Compare any two graphics cards:
GeForce GTX 280 vs GeForce GTX 550 Ti
IntroThe GeForce GTX 280 makes use of a 65 nm design. nVidia has set the core frequency at 602 MHz. The GDDR3 memory runs at a speed of 1107 MHz on this particular card. It features 240 SPUs as well as 80 TAUs and 32 Rasterization Operator Units.
Compare those specifications to the GeForce GTX 550 Ti, which has clock speeds of 900 MHz on the GPU, and 1026 MHz on the 1024 MB of GDDR5 memory. It features 192 SPUs as well as 32 Texture Address Units and 24 Rasterization Operator Units.
(No game benchmarks for this combination yet.)
Power Usage and Theoretical Benchmarks
Power Consumption (Max TDP)
In theory, the GeForce GTX 280 is 44% quicker than the GeForce GTX 550 Ti overall, due to its greater bandwidth. (explain)
Texel RateThe GeForce GTX 280 is a lot (more or less 67%) better at texture filtering than the GeForce GTX 550 Ti. (explain)
Pixel RateThe GeForce GTX 550 Ti should be a little bit (more or less 12%) faster with regards to anti-aliasing than the GeForce GTX 280, and also will be capable of handling higher screen resolutions more effectively. (explain)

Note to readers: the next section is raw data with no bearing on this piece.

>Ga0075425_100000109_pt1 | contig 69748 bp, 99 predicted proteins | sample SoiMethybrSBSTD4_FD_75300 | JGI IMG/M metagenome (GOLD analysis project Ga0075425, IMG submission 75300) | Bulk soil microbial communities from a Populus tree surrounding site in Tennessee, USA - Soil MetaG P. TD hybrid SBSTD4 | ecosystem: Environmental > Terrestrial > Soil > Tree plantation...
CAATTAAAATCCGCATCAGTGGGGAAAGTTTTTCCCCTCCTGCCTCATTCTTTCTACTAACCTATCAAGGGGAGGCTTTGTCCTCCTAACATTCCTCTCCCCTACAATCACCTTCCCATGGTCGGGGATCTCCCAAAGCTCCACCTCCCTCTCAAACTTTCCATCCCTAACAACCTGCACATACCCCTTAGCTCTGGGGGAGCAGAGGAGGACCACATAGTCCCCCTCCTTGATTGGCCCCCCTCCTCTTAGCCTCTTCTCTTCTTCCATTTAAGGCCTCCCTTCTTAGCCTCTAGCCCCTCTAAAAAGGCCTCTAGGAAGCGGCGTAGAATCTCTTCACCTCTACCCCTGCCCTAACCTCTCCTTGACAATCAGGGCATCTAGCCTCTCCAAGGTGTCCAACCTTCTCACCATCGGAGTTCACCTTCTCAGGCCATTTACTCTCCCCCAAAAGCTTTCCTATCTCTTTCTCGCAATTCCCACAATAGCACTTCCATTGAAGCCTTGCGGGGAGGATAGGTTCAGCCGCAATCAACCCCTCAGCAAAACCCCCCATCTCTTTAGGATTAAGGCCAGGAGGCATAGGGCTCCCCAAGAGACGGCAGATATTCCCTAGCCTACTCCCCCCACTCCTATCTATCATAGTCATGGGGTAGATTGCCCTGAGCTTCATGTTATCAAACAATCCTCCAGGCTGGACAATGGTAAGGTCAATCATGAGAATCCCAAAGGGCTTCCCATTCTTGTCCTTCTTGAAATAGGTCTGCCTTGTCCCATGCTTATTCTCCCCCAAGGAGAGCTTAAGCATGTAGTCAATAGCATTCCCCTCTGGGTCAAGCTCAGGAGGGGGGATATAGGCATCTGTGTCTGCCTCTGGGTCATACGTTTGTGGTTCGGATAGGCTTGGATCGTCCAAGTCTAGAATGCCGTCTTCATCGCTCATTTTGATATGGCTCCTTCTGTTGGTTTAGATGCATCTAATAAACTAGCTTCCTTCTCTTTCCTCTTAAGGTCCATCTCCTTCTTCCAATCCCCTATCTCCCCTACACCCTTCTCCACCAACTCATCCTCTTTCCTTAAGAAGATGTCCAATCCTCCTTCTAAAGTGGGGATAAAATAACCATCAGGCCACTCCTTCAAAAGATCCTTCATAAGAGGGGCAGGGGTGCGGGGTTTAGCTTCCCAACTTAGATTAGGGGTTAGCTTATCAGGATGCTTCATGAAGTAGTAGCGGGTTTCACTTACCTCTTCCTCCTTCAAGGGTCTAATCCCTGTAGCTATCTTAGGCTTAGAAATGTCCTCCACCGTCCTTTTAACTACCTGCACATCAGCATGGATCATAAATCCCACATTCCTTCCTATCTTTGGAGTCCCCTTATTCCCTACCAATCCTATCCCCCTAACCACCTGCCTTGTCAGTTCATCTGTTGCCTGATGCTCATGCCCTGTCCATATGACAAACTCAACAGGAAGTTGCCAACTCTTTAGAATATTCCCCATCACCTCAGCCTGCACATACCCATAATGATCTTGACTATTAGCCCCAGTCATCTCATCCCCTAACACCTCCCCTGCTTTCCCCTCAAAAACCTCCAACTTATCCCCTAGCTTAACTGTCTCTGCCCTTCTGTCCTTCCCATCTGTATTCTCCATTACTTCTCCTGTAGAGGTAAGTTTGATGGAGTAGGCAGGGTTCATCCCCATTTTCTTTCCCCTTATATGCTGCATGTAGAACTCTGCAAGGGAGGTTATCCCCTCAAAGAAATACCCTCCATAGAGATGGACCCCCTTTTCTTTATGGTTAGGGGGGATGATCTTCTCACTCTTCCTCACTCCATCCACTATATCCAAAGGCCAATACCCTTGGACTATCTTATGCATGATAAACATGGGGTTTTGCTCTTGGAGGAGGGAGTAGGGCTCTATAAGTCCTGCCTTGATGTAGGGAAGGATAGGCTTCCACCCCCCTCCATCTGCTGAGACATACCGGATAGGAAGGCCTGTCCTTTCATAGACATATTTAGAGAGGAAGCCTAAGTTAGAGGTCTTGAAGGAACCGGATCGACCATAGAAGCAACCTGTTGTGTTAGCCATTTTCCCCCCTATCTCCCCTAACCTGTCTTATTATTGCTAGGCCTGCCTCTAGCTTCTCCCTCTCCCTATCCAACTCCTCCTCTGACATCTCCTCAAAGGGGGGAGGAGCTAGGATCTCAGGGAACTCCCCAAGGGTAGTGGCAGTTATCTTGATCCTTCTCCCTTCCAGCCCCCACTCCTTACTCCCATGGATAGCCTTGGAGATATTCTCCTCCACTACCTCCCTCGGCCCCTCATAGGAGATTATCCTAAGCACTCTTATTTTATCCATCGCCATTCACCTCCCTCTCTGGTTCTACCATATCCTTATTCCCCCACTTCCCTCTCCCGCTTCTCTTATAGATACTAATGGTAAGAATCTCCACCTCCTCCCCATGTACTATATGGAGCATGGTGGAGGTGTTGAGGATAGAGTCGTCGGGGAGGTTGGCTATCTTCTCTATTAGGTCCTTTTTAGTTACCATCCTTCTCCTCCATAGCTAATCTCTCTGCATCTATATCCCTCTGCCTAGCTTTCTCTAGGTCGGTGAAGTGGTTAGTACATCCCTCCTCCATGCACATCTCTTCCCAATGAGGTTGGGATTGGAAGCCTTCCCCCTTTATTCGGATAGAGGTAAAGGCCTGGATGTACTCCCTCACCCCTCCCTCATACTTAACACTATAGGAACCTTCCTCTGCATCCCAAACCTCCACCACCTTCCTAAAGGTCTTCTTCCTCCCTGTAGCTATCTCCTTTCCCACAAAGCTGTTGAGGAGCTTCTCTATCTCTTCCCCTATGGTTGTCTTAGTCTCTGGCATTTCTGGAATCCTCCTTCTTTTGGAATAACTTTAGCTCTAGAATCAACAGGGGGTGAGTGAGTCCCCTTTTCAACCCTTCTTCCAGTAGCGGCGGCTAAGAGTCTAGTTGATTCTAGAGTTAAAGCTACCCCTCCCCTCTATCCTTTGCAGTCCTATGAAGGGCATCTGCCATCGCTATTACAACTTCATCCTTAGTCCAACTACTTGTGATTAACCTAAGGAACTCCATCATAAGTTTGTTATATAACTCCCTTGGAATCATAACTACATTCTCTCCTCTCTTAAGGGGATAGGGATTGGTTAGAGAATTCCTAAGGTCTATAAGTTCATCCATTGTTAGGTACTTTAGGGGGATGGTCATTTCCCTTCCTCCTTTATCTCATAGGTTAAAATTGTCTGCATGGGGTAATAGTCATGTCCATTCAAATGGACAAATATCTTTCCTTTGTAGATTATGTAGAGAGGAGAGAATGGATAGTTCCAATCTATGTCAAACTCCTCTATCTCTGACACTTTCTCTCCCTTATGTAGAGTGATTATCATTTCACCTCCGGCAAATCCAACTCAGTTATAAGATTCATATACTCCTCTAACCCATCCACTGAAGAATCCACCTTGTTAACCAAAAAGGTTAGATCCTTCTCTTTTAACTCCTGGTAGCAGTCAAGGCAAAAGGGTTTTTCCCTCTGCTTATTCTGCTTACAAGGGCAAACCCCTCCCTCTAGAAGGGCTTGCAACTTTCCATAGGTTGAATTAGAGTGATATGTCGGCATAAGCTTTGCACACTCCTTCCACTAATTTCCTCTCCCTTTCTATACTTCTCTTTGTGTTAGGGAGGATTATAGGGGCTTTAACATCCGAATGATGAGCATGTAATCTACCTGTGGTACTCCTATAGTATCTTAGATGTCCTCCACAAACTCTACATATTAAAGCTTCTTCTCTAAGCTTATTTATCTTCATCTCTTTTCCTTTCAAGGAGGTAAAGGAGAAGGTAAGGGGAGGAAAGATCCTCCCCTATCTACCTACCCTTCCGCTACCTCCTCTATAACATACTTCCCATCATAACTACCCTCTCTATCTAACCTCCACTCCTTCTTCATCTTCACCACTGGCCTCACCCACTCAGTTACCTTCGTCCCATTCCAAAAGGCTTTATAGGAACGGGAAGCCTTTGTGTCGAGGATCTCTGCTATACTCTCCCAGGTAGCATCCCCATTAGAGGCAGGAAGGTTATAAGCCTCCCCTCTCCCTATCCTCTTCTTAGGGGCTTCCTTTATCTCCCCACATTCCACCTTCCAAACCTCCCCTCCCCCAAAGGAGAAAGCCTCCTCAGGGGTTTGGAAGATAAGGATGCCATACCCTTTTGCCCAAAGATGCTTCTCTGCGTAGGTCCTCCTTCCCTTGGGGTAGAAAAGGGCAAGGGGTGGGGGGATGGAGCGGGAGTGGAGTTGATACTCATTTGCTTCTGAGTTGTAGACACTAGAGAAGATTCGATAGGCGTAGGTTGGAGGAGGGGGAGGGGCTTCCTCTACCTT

Please note that the above 'benchmarks' are all just theoretical - the results were calculated based on the card's specifications, and real-world performance may (and probably will) vary at least a bit.
Please note that the price comparisons are based on search keywords - sometimes it might show cards with very similar names that are not exactly the same as the one chosen in the comparison. We do try to filter out the wrong results as best we can, though.
Memory Bandwidth: Bandwidth is the largest amount of information (in units of MB per second) that can be moved over the external memory interface in one second. It's calculated by multiplying the interface width by the speed of its memory. If it uses DDR type memory, it must be multiplied by 2 once again. If DDR5, multiply by ANOTHER 2x. The higher the card's memory bandwidth, the better the card will be in general. It especially helps with AA, HDR and higher screen resolutions.
Texel Rate: Texel rate is the maximum number of texture map elements (texels) that are processed per second. This figure is calculated by multiplying the total number of texture units of the card by the core speed of the chip. The higher this number, the better the video card will be at texture filtering (anisotropic filtering - AF). It is measured in millions of texels applied in one second.
Pixel Rate: Pixel rate is the most pixels the graphics card could possibly write to the local memory in a second - measured in millions of pixels per second. The number is worked out by multiplying the amount of colour ROPs by the the card's clock speed. ROPs (Raster Operations Pipelines - aka Render Output Units) are responsible for drawing the pixels (image) on the screen. The actual pixel rate also depends on lots of other factors, most notably the memory bandwidth - the lower the memory bandwidth is, the lower the ability to reach the max fill rate.